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Random Thoughts Anonymous 03/05/2018 (Mon) 01:21:31 [Preview] No. 12441
It's a shame how inactive this board is. It seems only to be that way because there's about three other chans consolidating the userbase. In the interest of promoting activity, I'll try to make this thread a thread about technology related musings I have (not that I'm important or anything) that could hopefully be used as starting points for discussion.


Anonymous 03/05/2018 (Mon) 01:27:05 [Preview] No.12442 del
I have a bunch of things on my mind right now, some of which I'd like to keep private. But some topics include a new GNU/Linux distro, a new operating system made especially for RISC-V.

This new distro should be easy to use and configure. One of the flaws of current distros is either that they have concerns in their design (Ubuntu, Fedora, Debian, either being able to brick systems or having sucksomedicks), or being arcane and difficult to learn (Gentoo, and so on). This state of affairs makes it low motivation for Windows and Mac users to switch. So I think a new distro would give a lot of the control to the user while helping them make as informed a decision as possible.

The new operating system is necessary because GNU/Linux is very old and was made for a different time. What is needed is a system for the future, on hardware that is not inherently insecure, such as x86.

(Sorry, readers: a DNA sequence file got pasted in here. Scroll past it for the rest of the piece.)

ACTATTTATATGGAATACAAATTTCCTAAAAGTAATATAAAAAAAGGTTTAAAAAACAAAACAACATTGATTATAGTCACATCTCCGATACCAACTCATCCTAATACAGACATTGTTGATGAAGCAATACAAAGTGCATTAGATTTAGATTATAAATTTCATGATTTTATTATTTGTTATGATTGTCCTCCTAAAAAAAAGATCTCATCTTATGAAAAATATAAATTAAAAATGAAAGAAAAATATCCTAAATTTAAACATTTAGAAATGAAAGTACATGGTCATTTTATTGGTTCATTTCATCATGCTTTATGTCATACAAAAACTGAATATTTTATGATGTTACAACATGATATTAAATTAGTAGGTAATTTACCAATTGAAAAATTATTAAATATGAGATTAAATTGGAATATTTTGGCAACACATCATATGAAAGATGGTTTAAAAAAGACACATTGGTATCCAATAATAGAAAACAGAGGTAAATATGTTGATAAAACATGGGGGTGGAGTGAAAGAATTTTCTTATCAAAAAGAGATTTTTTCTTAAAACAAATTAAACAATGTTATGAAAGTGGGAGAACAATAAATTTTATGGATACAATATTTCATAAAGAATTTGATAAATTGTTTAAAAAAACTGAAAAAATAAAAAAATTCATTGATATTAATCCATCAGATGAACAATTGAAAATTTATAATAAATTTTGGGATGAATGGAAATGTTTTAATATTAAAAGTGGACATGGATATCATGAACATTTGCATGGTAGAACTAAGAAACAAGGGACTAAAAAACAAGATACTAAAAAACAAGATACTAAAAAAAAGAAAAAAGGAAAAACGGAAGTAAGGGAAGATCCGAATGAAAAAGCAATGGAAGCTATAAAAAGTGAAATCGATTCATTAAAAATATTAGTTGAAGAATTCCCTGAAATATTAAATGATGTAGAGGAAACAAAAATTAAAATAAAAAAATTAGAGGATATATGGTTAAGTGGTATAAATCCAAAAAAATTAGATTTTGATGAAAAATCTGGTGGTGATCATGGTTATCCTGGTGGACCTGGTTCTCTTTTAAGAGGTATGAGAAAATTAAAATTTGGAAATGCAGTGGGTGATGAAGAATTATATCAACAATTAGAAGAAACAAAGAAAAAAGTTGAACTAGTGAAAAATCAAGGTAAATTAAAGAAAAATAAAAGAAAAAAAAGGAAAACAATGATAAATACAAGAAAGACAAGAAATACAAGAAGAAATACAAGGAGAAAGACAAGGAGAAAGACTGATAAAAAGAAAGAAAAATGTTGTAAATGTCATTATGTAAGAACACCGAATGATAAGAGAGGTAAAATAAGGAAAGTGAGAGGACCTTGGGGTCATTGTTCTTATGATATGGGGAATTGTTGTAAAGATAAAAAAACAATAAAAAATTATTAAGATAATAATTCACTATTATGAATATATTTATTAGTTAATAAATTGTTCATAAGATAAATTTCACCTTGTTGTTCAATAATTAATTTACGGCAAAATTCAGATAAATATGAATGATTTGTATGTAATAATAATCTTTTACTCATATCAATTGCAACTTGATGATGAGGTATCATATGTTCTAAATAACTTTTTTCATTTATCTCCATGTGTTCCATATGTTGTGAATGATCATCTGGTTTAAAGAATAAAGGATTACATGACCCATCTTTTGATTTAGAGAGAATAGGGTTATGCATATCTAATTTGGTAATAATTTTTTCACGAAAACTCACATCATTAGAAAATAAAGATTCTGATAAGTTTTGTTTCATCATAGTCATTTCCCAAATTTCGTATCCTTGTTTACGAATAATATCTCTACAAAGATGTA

Anonymous 03/05/2018 (Mon) 14:36:31 [Preview] No.12443 del
>>12442
>>12441
I'll contribute a little.

I dislike most modern GNU/Linux distributions due to how bloated they are regarding RAM usage, my operating system shouldn't be using three-hundred megabytes of RAM when I barely turn on my computer, and more often than not, it is the graphical desktop (XFCE, GNOME, Etc.) that is responsible for this.

I could do away with graphical desktops completely and utilize my computer with only a command terminal and cut the ram usage down significantly. I don't care that my computer has eight gigabytes of RAM installed, it doesn't need to be this bloated.